So, there we have some of the basics laid out, and enough to make me realize that I didn't know some seemingly important concepts. Eleutheria seemed familiar in that I would take note of it when I saw different forms of it in the NT text. Wikipedia says, Liberty, a type of freedom.
edit on 14-10-2011 by jmdewey60 because: (no reason given)



posted on Oct, 14 2011 @ 09:48 PM
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reply to post by SuperiorEd
 

You misquoted the verse below as well.
No because I was not quoting anything, I was making an interpretive translation on the fly. I said so and I don't know why you can not get that.
The concept is there, and my point is that normal translations deemphasise the significance of the concept behind the words they are translating.

There are things, these things are inevitable, there is some force making these things be there, we can't do anything to prevent these things from being there. . .,then warnings given.
edit on 14-10-2011 by jmdewey60 because: (no reason given)



posted on Oct, 14 2011 @ 09:50 PM
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reply to post by jmdewey60


The force? It is a form of this very ancient Greek word which all philosophy of the stoics hangs on.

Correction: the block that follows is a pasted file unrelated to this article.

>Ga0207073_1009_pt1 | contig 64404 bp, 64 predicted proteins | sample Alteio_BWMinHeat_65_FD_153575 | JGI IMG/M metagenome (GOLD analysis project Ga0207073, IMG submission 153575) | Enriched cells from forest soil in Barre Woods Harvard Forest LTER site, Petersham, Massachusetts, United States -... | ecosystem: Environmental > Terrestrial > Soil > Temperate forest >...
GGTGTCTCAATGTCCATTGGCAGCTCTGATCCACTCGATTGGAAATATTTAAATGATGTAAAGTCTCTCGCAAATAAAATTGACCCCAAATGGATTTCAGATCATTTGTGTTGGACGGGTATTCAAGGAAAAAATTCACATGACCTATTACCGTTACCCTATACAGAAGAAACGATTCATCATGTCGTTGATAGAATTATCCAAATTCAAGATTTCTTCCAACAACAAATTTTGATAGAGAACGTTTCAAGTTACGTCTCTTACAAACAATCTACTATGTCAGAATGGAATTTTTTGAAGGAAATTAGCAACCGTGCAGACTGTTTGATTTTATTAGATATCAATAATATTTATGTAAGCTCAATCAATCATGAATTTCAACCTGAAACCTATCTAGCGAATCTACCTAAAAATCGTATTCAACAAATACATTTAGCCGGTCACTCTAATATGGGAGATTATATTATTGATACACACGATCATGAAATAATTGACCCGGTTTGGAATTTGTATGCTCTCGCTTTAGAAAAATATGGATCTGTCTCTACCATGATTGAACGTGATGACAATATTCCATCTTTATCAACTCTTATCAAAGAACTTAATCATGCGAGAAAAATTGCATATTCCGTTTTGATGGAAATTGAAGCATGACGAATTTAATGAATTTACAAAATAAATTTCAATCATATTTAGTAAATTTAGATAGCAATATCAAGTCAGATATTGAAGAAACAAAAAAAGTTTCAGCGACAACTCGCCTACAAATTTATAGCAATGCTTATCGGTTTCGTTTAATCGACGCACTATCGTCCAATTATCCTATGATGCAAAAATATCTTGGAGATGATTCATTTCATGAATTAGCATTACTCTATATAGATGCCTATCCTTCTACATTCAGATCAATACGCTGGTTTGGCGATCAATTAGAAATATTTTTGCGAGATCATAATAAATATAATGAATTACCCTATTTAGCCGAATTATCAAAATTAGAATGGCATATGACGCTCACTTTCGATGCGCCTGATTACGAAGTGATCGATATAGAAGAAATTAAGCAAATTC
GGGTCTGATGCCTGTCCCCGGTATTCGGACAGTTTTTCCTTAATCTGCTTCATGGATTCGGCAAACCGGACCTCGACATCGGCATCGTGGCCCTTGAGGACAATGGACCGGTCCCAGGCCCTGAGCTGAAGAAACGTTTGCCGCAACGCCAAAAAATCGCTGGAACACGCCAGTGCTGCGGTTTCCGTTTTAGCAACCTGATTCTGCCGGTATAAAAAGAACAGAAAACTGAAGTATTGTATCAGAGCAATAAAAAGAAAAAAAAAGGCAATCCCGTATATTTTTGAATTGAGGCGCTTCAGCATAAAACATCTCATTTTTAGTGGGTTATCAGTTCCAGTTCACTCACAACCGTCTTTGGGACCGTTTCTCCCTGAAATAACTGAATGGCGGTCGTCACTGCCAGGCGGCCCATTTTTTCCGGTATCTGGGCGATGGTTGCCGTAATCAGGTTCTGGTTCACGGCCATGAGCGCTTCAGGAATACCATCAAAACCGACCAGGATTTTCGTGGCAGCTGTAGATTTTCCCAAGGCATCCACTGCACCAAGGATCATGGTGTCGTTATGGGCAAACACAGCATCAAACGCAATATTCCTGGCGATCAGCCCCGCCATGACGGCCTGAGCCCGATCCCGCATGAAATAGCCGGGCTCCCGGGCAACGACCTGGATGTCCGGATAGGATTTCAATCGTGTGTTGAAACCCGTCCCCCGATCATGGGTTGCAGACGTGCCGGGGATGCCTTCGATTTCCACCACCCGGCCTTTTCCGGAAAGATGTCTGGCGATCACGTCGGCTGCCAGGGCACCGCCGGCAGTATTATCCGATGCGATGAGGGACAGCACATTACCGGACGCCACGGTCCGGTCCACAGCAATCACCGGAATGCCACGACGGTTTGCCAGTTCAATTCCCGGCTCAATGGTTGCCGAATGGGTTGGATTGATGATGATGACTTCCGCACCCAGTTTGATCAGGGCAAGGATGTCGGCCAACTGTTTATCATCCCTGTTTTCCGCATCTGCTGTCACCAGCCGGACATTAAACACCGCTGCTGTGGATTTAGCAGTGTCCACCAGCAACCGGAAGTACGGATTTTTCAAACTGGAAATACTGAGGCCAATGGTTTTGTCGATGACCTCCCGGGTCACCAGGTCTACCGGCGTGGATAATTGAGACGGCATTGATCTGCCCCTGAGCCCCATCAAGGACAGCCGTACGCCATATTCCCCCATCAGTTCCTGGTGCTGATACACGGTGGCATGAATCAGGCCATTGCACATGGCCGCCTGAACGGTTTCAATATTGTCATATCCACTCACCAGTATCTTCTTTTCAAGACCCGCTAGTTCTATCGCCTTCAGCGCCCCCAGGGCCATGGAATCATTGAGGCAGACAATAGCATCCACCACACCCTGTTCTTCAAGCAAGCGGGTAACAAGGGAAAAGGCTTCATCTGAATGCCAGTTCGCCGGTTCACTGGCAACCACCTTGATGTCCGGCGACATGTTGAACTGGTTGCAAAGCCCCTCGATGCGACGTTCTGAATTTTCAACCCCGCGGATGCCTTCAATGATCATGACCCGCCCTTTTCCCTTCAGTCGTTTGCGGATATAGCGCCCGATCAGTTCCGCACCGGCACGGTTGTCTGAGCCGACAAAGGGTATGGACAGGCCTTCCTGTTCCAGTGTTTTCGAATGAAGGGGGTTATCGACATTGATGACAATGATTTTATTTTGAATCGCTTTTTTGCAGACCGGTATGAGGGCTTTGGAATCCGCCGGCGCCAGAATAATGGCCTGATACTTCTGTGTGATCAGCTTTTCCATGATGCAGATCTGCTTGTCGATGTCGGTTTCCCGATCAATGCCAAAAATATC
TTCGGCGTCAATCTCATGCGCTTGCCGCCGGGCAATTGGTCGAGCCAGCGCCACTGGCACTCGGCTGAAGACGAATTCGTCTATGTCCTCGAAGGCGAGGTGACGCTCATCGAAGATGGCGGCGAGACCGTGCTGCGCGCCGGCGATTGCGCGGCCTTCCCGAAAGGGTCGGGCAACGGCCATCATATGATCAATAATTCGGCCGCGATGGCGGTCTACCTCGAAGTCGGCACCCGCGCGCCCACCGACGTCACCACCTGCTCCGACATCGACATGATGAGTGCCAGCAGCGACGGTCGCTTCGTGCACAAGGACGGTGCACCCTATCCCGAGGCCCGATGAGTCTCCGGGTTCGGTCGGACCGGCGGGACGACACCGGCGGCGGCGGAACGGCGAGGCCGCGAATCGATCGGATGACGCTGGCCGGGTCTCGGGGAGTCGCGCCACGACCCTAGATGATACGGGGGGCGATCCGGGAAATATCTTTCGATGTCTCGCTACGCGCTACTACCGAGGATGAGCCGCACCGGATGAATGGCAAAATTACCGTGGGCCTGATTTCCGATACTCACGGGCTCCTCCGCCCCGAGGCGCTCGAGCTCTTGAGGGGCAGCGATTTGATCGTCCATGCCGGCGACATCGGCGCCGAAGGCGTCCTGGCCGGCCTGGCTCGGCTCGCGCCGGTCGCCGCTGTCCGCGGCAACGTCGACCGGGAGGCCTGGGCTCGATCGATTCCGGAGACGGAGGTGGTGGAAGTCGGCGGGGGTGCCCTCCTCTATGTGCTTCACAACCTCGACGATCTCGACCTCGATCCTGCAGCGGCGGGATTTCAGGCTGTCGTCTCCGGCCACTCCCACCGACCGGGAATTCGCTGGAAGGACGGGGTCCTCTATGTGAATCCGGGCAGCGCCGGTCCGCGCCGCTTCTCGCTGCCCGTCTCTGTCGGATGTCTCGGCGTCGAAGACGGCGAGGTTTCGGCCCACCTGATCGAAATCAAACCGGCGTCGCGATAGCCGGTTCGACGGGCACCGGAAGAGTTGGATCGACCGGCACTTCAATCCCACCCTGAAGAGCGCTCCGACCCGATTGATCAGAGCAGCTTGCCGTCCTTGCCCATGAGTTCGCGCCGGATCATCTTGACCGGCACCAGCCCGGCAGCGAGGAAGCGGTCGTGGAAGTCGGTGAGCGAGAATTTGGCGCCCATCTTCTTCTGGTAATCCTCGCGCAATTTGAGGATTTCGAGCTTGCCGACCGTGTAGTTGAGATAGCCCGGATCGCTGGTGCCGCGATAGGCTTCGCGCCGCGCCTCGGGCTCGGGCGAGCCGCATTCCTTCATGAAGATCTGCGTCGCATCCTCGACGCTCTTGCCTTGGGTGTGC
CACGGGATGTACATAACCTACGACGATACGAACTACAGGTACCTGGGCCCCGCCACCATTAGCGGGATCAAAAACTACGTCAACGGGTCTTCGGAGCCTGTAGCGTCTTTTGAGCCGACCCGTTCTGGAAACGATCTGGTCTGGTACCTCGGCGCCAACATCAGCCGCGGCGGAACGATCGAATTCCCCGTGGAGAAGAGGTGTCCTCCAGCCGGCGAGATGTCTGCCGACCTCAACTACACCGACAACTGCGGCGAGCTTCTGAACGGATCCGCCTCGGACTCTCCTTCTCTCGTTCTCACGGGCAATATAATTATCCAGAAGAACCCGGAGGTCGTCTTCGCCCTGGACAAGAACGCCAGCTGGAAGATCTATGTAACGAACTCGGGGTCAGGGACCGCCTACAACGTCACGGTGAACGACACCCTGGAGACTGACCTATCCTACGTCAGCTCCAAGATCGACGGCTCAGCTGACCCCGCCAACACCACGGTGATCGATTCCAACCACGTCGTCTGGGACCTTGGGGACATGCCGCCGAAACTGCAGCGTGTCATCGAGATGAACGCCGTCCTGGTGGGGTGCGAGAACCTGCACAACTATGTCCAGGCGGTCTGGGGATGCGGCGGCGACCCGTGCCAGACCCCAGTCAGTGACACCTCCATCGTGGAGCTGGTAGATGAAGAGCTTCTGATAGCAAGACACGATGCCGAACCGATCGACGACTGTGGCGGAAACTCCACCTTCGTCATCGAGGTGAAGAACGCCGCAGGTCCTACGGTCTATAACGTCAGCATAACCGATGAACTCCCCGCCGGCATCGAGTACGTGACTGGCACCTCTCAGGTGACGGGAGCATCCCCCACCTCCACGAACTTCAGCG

From the usages that SuperiorEd laid out, it seems to be 'necessity' or 'inevitability'. Maybe the concept of 'Fate'.



posted on Oct, 14 2011 @ 10:18 PM
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Originally posted by pthena
reply to post by jmdewey60


The force? It is a form of this very ancient Greek word which all philosophy of the stoics hangs on.

From the usages that SuperiorEd laid out, it seems to be 'necessity' or 'inevitability'. Maybe the concept of 'Fate'.
from Bible Helps,

["In classical Greek many words take their stem from anank-. The verb anankazō denotes the outward influence or pressure exerted by someone upon another. . . . At times there is implied in anankazō the idea of 'force,' thus it can even mean 'to torture' someone" (Liddell-Scott).]
This is very preliminary stuff I came up with, over a short time. I need to look into these various concepts and see what they mean, in a more detailed way.

Word Origin
from ana and agchó (to compress, press tight)
from NAS Exhaustive Concordance.
Fate is one of the things that comes to mind. I started thinking about that two days ago while studying the Greek concept of demons, or bad spirits, that deliver the pronouncements of the Fates.
edit on 14-10-2011 by jmdewey60 because: (no reason given)



posted on Oct, 14 2011 @ 10:25 PM
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reply to post by jmdewey60

So what is the Greek word for 'fate'?

Stoic physics and cosmology
According to the Stoics, the universe is a material, reasoning substance, known as God or Nature, which the Stoics divided into two classes, the active and the passive. The passive substance is matter, which "lies sluggish, a substance ready for any use, but sure to remain unemployed if no one sets it in motion."[16] The active substance, which can be called Fate, or Universal Reason (Logos), is an intelligent aether or primordial fire, which acts on the passive matter: